It’s also a piece of art. If I was to read of a gallery doing an exhibition on Hval’s album, in which the entire thing was just the exercise ball depicted on the cover on a plinth in a room with the record playing over the speakers, I’d say ‘yeah, that works’. Pitchfork’s review of the album drew parallels of her approach to lyrics resembling the work of text artists like Jenny Holzer, and it certainly feels like they inhabit a similar space, or provoke a similar feeling, though each artist is using a different medium. There’s so much this record that has it’s foundation in art, specifically the way it deals with the conceptual and in commentary that I’m suddenly back in a whitewashed studio in art school with people standing in a circle asking me “but what are you trying to say?” It’s an approach to creative works that comes naturally for some people. The need to express their questions and feelings about the world through art. Some people having nothing to say, and others have more to say than they can deal with, and Hval seems to be the latter. She seems to be endlessly engaged, full of ideas. The triumph of Apocalypse, girl is how she is able to wander through so much terrain and put together something that feels so cohesive. Everything is interlinked.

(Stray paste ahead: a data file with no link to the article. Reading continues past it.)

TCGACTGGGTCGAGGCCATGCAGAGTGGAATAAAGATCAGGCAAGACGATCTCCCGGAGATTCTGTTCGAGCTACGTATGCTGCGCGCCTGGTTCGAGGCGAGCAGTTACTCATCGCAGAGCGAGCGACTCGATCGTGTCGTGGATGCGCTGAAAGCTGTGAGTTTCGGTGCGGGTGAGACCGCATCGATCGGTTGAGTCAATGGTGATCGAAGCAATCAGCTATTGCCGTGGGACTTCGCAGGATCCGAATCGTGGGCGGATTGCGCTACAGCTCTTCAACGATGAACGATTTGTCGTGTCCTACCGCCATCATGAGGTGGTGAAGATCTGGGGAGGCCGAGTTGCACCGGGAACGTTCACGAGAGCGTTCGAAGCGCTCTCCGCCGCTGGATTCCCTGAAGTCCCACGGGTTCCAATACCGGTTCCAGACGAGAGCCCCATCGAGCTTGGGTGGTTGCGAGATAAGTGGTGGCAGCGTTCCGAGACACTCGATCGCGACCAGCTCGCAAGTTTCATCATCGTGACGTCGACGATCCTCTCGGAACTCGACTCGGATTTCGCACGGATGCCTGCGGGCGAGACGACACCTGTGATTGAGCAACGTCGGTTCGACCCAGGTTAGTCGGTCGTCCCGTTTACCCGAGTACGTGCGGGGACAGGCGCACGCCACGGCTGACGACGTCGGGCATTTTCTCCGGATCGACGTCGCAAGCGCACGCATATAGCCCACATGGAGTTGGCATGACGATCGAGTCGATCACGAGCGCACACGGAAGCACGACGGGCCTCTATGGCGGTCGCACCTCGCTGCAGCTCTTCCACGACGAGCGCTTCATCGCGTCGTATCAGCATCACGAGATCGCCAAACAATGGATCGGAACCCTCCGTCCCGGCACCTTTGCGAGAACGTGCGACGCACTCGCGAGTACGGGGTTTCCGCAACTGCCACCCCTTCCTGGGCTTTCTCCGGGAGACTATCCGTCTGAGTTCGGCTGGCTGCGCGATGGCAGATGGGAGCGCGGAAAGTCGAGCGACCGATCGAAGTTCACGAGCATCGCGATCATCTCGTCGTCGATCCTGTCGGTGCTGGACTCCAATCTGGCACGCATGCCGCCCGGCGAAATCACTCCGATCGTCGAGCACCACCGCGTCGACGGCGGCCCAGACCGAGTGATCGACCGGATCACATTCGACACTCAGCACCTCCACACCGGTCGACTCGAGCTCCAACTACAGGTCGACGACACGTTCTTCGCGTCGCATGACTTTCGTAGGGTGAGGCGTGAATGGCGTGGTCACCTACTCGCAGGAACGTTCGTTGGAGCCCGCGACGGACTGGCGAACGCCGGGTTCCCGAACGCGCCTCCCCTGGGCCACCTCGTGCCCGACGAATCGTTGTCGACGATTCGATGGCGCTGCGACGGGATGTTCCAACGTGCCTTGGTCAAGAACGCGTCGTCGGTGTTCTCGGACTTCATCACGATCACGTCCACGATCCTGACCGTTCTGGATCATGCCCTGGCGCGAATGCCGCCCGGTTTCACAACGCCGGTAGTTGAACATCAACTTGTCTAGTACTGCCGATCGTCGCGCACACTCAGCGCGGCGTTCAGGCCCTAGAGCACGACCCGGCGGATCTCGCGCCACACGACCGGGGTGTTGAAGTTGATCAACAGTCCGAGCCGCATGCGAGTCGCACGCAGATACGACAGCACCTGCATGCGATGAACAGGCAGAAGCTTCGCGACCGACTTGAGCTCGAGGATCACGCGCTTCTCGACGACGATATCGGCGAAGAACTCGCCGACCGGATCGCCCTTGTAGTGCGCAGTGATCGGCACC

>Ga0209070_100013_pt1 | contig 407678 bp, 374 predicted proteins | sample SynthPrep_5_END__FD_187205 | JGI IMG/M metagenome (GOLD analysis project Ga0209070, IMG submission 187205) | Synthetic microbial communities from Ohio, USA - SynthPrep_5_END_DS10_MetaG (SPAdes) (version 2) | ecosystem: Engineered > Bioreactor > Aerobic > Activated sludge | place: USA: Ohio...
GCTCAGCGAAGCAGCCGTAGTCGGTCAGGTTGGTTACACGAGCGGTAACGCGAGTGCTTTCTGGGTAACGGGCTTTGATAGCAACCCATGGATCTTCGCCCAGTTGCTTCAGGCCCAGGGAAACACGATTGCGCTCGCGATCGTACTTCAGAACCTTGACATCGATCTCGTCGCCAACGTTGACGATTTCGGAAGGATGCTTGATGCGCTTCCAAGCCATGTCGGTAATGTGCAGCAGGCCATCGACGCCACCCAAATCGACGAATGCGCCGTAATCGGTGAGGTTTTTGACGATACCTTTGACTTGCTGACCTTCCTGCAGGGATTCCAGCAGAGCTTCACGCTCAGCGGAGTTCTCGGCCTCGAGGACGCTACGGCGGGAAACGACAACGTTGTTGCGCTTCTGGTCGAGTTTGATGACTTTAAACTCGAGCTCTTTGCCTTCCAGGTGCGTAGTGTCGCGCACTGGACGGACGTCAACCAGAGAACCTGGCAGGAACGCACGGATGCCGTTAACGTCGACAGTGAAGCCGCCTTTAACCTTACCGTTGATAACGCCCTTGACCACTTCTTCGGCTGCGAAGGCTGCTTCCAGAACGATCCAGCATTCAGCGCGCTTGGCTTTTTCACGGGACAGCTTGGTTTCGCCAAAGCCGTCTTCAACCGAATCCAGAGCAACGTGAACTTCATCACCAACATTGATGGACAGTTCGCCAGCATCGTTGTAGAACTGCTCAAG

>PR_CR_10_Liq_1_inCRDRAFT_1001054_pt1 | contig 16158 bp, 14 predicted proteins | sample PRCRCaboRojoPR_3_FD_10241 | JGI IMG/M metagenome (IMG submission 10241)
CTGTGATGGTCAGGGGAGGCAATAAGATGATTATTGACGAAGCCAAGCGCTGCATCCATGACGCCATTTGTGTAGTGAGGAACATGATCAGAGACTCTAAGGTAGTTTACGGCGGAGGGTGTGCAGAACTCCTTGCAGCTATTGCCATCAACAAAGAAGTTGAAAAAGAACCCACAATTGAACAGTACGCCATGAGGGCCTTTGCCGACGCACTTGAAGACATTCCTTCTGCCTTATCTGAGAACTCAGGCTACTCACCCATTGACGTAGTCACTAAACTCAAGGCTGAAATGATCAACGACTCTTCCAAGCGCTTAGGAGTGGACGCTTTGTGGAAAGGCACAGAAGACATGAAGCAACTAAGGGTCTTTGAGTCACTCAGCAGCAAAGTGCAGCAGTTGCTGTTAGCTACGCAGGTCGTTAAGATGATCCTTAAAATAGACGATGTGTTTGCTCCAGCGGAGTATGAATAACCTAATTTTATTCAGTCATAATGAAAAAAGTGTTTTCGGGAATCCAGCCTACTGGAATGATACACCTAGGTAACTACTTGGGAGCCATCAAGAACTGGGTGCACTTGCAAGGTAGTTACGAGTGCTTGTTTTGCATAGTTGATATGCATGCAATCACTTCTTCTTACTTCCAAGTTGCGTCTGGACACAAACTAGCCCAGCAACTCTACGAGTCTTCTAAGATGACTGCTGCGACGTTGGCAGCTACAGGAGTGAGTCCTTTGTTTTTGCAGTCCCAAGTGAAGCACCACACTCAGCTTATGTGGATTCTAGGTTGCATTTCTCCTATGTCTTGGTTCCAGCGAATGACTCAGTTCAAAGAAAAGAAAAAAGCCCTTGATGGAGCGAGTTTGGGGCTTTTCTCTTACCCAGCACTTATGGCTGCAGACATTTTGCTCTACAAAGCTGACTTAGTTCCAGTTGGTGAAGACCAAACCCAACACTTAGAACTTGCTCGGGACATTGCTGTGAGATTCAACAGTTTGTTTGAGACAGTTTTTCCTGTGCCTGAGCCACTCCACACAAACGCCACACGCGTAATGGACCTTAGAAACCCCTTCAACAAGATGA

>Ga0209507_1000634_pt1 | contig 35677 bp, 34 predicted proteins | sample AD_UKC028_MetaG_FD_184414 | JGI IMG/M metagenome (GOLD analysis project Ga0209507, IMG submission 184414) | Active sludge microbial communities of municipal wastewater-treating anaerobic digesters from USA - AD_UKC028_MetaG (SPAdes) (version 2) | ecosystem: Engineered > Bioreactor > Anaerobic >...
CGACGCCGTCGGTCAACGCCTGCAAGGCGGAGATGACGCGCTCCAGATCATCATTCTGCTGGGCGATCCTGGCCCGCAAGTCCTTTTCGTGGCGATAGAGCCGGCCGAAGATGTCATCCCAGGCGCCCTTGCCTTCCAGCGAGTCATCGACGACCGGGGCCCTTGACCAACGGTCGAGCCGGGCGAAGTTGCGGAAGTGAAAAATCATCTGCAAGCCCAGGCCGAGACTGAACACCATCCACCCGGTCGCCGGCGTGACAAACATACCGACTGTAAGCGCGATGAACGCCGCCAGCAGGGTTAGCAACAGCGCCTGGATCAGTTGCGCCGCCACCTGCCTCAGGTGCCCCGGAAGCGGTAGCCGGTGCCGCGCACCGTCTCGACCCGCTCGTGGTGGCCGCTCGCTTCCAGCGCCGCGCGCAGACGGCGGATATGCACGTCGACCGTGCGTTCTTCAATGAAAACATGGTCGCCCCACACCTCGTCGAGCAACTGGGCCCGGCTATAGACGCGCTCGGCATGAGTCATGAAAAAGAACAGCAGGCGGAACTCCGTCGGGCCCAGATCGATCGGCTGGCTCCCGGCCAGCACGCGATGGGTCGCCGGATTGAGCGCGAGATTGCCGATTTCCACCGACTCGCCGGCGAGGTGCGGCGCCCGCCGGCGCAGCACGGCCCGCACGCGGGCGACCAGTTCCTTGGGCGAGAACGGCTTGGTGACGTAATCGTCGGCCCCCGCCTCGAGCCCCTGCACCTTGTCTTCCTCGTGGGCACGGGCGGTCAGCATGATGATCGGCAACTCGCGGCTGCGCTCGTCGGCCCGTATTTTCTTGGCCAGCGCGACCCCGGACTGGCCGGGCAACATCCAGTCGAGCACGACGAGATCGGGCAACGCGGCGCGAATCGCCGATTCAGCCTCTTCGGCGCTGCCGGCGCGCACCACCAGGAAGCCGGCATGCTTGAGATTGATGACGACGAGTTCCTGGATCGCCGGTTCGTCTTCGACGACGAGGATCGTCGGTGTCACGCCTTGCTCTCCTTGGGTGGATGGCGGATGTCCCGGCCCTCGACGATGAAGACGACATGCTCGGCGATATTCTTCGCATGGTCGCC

As such Apocalypse, girl gives the impression of a ‘concept record’ but isn’t one. No one topic is the guiding thread throughout. Hval’s ruminations cover a wide spectrum of things. One thing that comes up regularly is ‘softness’, most obviously in opening track ‘Kingsize’ in which Hval gently asks “what is soft dick rock?” with every consonant perfectly verbalised. This is one of the album’s key moments as it distils the essence of a lot of what the album does. It is a confrontational statement, but not in the sense of aggression, or conflict, in the sense that Hval looks at the world so much more directly than most others do, and in doing so she uncovers the sort of intimacy that obviously fascinates her. You hear the word ‘intimacy’ and popular culture has made it so that you might think of the word in soft-focus terms. A gentle word, implying tenderness. Softness. Intimacy is just a closeness. Intimacy can be hard and awkward too. Intimacy is as much about leaving the bathroom door open, or letting the other people in your life see the the undignified moments as it is about softness, and Hval highlights this. Even on the album cover – the lighting of the photograph makes it ambiguous and unsentimental. It is, as the whole album is, confrontational in that it makes you ask questions. It confronts you.